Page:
The total population of Tamils – both Sri Lankan and Indian – is 3,113, 247. Of these 1,611,036 Tamils are living in the Northern and Eastern Provinces. Another 1,502,211 Tamils live outside the Northern and Eastern Provinces. The harsh reality is that the Tamils living in the seven Sinhala majority provinces have been deprived of equitable political representation over the years. The majority of these people are those of Indian origin known as Hill Country Tamils.
In recent times the Indian Tamil community has become known as the “Malaiyahath Thamizhar” (Hill Country Tamils/Up Country Tamils). Although called Hill Country Tamils because they are mainly concentrated in the Uva, Sabaragamuwa and Central Provinces, the “Malaiyahath Thamizhar” community is widely dispersed in all parts of the Island.
It is the intention of this column to commemorate the 200th anniversary of arrival by focusing on the Hill Country Tamils in a series of intermittent articles. These occasionally published articles will be about the political history of the “Malaiyahath Thamizhar” in the island. This first article will be a brief overview of the injustice meted out to the community from the advent of Independence in 1948 to the General Elections of 1977 with special emphasis on the role played by Plantation Tamil patriarch S. Thondaman in countering this unjust treatment.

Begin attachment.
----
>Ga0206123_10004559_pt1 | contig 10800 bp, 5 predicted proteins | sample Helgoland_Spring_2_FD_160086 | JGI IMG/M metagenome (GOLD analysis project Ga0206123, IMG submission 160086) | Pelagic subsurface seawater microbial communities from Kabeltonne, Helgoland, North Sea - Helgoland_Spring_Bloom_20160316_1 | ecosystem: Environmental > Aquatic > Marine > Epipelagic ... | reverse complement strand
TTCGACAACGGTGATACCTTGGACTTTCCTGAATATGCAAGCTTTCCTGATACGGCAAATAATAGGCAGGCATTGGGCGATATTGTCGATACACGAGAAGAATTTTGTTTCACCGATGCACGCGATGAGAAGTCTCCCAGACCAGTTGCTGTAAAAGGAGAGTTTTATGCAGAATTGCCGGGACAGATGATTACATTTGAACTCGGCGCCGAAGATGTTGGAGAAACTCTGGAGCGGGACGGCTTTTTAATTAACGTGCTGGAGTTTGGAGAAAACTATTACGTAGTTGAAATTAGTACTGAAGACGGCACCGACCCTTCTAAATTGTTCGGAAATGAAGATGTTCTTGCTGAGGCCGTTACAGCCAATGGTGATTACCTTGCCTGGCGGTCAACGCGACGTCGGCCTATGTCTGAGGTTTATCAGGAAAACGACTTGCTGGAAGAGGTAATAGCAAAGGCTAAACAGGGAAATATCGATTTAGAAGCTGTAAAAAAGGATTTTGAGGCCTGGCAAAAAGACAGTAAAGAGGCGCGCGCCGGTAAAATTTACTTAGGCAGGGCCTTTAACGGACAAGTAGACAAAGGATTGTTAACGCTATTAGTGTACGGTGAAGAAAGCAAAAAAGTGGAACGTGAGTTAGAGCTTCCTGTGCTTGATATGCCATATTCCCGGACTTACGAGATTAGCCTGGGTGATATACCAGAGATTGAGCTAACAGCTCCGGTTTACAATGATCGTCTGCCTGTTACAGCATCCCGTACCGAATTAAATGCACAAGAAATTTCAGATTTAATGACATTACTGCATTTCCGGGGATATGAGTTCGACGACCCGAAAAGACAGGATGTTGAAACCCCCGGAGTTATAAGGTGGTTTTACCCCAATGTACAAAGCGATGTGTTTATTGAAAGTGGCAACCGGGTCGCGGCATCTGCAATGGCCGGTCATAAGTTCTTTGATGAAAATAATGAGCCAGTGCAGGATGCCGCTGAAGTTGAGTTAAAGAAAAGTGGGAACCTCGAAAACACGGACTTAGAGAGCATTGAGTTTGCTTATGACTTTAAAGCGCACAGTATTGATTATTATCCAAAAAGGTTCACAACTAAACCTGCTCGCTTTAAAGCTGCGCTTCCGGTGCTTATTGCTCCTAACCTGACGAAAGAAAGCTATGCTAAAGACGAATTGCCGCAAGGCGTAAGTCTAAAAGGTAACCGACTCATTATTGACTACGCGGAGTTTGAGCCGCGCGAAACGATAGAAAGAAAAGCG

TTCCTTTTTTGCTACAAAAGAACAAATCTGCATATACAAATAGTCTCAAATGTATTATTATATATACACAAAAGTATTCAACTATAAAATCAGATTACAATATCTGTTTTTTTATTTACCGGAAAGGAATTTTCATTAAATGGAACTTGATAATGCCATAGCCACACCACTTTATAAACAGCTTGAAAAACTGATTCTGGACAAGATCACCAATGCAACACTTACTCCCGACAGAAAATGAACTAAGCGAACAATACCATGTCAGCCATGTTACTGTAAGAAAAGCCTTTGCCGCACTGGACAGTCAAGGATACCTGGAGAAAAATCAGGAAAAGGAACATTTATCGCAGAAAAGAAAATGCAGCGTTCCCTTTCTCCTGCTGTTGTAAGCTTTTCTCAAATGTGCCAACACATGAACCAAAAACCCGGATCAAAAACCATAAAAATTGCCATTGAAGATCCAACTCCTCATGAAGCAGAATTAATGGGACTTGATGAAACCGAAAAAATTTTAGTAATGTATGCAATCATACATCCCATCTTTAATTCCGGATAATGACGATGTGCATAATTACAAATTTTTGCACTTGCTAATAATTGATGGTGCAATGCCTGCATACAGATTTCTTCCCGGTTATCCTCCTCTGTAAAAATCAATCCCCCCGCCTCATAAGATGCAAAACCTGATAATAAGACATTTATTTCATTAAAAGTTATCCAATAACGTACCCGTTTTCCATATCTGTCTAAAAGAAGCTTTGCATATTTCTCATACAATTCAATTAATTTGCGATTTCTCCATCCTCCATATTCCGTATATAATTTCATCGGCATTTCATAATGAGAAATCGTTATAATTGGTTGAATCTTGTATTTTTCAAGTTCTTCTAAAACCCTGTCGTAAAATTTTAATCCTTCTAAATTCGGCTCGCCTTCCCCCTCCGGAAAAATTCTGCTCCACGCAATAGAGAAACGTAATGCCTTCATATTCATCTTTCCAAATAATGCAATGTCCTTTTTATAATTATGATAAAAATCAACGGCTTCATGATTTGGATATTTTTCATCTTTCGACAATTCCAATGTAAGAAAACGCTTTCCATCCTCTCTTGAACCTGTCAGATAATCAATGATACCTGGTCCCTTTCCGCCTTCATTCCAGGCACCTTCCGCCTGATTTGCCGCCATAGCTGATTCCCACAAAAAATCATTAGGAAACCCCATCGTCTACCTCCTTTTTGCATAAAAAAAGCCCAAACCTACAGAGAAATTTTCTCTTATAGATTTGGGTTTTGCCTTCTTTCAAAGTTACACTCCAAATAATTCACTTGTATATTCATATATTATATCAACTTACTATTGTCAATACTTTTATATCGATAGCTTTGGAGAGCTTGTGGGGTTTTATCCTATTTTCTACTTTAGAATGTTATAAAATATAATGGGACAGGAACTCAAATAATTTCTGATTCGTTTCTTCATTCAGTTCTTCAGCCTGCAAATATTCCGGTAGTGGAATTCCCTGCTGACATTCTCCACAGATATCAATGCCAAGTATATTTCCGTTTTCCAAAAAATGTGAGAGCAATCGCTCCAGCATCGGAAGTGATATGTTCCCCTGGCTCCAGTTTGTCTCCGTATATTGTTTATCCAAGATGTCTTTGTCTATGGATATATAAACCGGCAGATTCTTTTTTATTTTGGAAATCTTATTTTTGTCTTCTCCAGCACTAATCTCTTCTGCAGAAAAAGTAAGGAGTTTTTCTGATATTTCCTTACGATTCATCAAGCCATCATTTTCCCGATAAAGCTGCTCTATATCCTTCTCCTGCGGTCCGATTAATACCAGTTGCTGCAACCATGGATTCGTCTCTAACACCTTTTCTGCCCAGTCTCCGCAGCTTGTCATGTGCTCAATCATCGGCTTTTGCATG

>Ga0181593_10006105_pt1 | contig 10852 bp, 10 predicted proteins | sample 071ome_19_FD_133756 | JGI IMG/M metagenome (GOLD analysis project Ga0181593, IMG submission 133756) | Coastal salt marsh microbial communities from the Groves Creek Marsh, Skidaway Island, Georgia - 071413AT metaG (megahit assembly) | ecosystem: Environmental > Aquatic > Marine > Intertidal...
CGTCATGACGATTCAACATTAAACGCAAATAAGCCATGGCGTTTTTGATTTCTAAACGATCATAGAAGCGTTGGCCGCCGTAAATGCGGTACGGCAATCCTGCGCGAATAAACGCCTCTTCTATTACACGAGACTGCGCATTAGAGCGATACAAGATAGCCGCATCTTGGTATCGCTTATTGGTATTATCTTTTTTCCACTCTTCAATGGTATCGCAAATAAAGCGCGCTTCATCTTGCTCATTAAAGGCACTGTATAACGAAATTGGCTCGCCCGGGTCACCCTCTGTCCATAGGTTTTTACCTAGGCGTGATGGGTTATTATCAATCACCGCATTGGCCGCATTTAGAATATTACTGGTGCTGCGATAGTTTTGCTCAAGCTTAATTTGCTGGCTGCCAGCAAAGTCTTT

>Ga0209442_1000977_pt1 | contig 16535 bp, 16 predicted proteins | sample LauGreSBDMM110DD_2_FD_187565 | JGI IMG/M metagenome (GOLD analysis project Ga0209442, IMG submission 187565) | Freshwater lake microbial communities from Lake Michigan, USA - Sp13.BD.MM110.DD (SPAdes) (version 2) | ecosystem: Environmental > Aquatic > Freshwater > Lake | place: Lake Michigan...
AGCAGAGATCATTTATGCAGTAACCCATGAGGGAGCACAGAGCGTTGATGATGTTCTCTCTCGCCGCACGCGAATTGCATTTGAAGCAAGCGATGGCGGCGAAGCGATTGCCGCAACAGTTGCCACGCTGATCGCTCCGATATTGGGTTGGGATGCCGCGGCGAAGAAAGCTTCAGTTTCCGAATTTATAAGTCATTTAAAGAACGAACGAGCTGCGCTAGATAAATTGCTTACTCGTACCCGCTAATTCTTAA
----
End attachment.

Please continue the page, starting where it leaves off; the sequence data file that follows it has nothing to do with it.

Second largest community
When Sri Lanka known then as Ceylon obtained full freedom from British rule on 4 February 1948, the second largest ethnic community in the island were the Tamils of recent Indian origin and not the Sri Lankan Tamil community. The last official census before Ceylon got Dominion Status and then Independence from the United Kingdom was taken in 1946.
According to the 1946 census, the island nation had a total population of 6,637,300 people. Of this the breakdown for the Sinhala, Sri Lankan Tamil, Sri Lankan Moor, Indian Tamil, Malay, Burgher and Indian Moor ethnicities was as follows: Sinhalese – 4,620,500 (69.41%); Sri Lankan Tamils – 733,700 (11.02%); Sri Lankan Muslims – 373,600 (5.61%); Indian Tamils – 780,600 (11.73%); Malays – 22,500 (0.34%); Burghers – 41,900 (0.63%) and Indian Muslims – 35,600 (0.53%).
According to the last census in 2011, the Indian Tamils numbering 839,504 (4.12%) are the fourth-largest ethnicity in Sri Lanka. However the figures from the 1946 census reveal that the Indian Tamil community then living mainly in the Uva, Sabaragamuwa, Central and Western Provinces was the second-largest ethnicity when the country was free of colonial bondage.